Wiskott-Aldrich syndrome in a female

Maxim I. Lutskiy, Yoji Sasahara, Dianne M. Kenney, Fred S. Rosen, Eileen REmold-O'Donnell

Research output: Contribution to journalArticlepeer-review

42 Citations (Scopus)


Wiskott-Aldrich syndrome (WAS) is an X-linked disease characterized by thrombocytopenia, eczema, and various degrees of immune deficiency. Carriers of mutated WASP have nonrandom X chromosome inactivation in their blood cells and are disease-free. We report data on a 14-month-old girl with a history of WAS in her family who presented with thrombocytopenia, small platelets, and immunologic dysfunction. Sequencing of the WASP gene showed that the patient was heterozygous for the splice site mutation previously found in one of her relatives with WAS. Sequencing of all WASP exons revealed no other mutation. Levels of WASP in blood mononuclear cells were 60% of normal. Flow cytometry after intracellular staining of peripheral blood mononuclear cells with WASP monoclonal antibody revealed both WASPbright and WASPdim populations. X chromosome inactivation in the patient's blood cells was found to be random, demonstrating that both maternal and paternal active X chromosomes are present. These findings indicate that the female patient has a defect in the mechanisms that lead in diseasefree WAS carriers to preferential survival/proliferation of cells bearing the active wild-type X chromosome. Whereas the patient's lymphocytes are skewed toward WASPbright cells, about 65% of her monocytes and the majority of her B cells (CD19+) are WASPdim. Her naive T cells (CD3+CD45RA+) include WASPbright and WASPdim populations, but her memory T cells (CD3+CD45RA-) are all WASPbright. After activation in vitro of T cells, all cells exhibited CD3+CD45RA- phenotype and most were WASPbright with active paternal (wild-type) X chromosome, suggesting selection against the mutated WASP allele during terminal T-cell maturation/differentiation.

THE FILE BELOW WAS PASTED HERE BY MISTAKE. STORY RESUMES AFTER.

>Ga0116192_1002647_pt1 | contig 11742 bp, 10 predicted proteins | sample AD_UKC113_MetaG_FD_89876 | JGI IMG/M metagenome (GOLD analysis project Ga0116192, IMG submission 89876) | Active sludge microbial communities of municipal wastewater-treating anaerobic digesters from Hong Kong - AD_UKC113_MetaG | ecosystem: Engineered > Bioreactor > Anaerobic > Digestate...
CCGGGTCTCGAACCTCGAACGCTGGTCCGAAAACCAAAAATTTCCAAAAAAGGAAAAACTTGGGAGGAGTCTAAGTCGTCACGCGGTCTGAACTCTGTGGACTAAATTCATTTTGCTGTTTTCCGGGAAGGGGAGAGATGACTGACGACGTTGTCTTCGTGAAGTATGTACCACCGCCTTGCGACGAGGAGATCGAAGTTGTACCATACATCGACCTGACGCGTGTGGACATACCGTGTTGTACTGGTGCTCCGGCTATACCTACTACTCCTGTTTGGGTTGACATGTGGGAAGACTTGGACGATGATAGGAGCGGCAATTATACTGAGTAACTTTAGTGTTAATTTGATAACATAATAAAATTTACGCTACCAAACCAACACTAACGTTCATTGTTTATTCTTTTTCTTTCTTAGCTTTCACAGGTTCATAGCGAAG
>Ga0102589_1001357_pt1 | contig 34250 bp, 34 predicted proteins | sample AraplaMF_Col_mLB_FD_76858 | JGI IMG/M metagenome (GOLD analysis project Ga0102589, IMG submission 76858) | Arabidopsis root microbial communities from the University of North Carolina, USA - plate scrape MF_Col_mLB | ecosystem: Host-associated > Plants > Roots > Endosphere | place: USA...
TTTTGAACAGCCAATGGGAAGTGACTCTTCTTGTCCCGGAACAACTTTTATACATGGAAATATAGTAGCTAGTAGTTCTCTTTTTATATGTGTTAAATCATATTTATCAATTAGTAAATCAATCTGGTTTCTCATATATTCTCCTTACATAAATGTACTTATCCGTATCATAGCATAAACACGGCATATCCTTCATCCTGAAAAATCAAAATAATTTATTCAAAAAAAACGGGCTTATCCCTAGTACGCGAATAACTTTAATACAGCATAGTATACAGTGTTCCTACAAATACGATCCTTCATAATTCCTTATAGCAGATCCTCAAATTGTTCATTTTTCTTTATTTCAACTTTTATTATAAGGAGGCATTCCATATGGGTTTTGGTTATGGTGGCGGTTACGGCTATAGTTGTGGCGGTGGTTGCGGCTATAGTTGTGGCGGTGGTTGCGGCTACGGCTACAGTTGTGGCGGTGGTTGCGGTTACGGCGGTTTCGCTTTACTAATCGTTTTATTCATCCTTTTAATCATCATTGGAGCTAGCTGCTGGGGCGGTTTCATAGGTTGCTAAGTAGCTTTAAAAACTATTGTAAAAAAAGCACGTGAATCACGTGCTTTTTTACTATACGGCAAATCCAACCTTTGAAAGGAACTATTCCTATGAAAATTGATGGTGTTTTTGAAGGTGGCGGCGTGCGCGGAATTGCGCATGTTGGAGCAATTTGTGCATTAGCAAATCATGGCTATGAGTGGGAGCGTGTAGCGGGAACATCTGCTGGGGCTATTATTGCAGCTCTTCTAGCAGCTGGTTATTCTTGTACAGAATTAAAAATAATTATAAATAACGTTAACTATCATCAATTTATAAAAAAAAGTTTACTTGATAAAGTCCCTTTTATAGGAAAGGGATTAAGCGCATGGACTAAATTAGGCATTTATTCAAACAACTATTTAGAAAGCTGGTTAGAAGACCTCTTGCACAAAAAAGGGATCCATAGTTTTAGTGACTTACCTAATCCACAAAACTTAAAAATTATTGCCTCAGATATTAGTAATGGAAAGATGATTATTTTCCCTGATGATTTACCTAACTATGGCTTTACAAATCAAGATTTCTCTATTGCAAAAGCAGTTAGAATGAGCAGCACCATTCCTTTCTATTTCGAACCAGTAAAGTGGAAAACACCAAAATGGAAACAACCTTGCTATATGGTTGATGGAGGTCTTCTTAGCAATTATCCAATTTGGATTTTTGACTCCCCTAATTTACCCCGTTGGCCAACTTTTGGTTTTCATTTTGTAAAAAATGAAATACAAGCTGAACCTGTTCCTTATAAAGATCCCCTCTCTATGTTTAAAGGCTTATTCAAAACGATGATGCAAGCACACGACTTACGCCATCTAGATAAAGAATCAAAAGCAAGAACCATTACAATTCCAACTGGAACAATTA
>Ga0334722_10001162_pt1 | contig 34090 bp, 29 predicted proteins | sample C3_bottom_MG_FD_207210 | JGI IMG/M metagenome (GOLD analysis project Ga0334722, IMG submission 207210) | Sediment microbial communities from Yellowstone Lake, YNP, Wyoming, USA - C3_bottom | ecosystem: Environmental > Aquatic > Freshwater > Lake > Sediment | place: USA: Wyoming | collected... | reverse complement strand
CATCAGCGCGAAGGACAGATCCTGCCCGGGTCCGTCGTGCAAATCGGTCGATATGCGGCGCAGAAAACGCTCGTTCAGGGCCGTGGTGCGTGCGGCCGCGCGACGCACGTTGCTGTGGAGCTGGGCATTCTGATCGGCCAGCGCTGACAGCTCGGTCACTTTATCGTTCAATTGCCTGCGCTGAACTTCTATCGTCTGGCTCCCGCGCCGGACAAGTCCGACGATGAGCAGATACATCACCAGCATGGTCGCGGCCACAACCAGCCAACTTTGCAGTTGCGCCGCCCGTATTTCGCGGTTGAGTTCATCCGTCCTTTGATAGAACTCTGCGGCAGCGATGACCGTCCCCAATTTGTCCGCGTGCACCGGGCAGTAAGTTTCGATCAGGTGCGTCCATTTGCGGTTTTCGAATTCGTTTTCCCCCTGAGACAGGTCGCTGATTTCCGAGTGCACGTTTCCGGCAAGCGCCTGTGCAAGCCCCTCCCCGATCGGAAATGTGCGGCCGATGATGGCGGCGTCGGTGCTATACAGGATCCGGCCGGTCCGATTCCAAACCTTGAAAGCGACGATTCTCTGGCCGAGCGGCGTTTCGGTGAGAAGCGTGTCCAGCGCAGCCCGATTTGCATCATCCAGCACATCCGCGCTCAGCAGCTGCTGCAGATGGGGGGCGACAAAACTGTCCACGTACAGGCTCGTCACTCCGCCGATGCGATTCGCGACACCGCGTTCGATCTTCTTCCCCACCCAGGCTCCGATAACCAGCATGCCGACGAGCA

Original languageEnglish
Pages (from-to)2763-2768
Number of pages6
Issue number8
Publication statusPublished - 2002 Oct 15


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